Cultivating Empathy

I have proposed three "levels" at which you can practice workplace empathy. The levels are presented in increasing difficulty.

Level 1: Caring Just Enough

Make an effort to talk to your co-workers as human beings. As them about their interests; what they like at work; what's not going well for them. Invest a little bit of time in people, and you will improve team cohesion. If you're brand new to this whole empathy thing, just follow these three simple steps:

  1. Collect stories from people.
  2. When someone is talking: STFU (be quiet) and listen. Listen until there is no more story, and then respond. (It is all too common for people to spend their "listening" time thinking about what they're going to say when the other person stops talking.)
  3. Refer back. Follow-up on a story that you've previously collected from someone.

It's as easy as that!

Level 2: Thinking Strategies

"The biggest mistake is believing that there is just one right way to listen, to talk, to have a connection or a relationship." Deborah Tannen

At this level, you begin to appreciate that people have different preferences for the way they approach problems at work. You begin to realise that some people are creative brainstormers, and they're always going to have four new ideas they want to bounce around with you. Learning to work with these thinking strategies, and to help steer people towards conclusions means that you can get to outcomes faster.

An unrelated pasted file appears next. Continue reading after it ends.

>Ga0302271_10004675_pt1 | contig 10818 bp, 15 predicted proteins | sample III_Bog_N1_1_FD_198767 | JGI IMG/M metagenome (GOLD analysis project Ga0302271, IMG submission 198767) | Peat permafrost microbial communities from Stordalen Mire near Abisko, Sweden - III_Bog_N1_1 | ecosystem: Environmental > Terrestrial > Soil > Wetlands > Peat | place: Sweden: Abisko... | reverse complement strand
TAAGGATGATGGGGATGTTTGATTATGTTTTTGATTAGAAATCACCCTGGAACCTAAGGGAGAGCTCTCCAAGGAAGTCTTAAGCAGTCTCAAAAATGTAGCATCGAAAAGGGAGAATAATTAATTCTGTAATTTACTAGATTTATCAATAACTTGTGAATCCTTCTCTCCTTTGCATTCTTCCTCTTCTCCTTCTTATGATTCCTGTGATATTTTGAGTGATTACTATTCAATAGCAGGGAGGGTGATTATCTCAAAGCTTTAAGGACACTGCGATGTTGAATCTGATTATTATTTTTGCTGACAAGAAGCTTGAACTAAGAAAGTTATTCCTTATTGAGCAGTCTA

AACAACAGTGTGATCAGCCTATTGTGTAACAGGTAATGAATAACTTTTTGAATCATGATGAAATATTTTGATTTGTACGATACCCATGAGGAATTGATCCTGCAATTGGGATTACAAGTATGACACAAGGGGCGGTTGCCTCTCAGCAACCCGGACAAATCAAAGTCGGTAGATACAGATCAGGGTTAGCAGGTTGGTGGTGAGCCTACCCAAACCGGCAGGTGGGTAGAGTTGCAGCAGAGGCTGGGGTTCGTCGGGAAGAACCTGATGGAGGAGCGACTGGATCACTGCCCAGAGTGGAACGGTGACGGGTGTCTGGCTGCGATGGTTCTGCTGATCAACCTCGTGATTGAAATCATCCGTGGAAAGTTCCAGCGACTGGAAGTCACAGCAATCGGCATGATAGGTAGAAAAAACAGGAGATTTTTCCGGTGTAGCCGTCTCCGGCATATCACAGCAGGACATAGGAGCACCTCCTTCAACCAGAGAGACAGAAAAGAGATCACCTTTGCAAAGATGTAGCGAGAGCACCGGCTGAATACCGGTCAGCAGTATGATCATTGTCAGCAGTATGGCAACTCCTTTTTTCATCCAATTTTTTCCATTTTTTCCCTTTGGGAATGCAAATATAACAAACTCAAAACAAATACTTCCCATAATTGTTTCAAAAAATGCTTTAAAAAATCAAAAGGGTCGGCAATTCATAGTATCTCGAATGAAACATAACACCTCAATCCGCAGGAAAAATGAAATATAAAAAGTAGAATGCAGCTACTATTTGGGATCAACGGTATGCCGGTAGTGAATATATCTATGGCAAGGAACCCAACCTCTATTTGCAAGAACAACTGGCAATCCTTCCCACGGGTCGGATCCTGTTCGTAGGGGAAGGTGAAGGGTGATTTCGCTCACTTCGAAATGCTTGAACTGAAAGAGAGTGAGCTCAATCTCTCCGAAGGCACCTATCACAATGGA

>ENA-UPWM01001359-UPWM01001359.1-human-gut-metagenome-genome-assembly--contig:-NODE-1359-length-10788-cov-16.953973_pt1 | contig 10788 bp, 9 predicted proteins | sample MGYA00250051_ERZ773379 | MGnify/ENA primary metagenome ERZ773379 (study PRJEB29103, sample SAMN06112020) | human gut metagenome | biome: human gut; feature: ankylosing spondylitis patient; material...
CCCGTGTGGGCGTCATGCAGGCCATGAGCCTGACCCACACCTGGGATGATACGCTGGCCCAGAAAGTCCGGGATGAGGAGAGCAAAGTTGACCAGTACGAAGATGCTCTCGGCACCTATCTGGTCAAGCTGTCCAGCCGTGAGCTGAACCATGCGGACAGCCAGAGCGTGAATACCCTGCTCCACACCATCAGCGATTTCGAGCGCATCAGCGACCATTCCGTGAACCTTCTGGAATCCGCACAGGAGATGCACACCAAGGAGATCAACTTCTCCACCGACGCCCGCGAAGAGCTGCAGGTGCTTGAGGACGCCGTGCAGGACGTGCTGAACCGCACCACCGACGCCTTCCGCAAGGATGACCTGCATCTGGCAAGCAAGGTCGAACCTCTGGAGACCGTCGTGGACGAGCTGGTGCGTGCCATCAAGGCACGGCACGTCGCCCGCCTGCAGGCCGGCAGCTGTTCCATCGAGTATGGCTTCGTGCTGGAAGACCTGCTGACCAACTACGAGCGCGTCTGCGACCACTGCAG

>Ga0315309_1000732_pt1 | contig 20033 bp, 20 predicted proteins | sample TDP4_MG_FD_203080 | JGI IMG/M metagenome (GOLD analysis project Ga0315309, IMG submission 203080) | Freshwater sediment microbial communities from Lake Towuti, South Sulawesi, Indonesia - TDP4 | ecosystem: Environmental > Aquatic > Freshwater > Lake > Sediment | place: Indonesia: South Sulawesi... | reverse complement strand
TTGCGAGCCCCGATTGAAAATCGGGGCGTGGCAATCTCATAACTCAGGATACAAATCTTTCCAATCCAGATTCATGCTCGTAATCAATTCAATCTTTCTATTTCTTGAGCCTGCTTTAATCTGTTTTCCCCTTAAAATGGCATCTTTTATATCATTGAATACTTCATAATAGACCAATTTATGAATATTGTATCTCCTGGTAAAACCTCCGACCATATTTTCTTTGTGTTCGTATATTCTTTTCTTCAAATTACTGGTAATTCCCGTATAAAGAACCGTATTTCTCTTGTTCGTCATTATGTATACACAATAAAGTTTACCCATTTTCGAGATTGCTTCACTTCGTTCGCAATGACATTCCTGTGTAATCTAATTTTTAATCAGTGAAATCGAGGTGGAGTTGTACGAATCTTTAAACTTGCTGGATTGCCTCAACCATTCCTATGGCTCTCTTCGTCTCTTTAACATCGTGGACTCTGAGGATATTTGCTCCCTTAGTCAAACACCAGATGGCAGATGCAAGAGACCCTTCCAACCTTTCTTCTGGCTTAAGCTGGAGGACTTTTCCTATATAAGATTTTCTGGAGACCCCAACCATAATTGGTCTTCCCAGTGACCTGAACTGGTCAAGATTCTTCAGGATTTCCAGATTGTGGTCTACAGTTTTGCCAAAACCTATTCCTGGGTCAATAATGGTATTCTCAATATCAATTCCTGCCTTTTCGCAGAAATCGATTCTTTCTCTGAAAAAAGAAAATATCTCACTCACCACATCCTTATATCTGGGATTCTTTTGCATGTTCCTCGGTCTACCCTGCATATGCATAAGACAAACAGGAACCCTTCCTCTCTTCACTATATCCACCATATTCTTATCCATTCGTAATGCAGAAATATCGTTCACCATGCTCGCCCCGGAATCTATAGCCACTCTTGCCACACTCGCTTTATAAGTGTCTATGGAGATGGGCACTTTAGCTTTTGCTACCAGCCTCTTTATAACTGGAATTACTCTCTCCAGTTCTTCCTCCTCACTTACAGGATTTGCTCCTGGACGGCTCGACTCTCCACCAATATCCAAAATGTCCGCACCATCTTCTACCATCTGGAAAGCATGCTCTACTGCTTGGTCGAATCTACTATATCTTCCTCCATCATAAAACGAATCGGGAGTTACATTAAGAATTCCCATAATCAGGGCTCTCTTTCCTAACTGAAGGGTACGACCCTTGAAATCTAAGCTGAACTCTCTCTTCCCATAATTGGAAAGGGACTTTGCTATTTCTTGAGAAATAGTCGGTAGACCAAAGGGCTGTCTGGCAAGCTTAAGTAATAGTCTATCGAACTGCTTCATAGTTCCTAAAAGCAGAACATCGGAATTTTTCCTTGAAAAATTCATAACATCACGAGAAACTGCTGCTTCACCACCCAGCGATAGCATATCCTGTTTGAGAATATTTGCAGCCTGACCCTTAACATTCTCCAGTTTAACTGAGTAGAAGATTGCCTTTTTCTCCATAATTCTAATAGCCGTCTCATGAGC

The risk of using thinking strategies (or any other kind of "personality assessment" toolkit) is that it can seem manipulative if people think you aren't being genuine. The rewards are an improved diversity of tought, as you tap into those different ways of thinking (instead of always shutting them down for being inappropriate).

Useful reading:

Level 3: Imagination

You can think of this level as "playing the devil's advocate" where you imagine the world from the other person's perspective. It can be overwhelming for highly sensitive people; and may cause doubt for ones own value or self-worth. The rewards can be huge though with truly creative problem solving taking place.

Useful reading:



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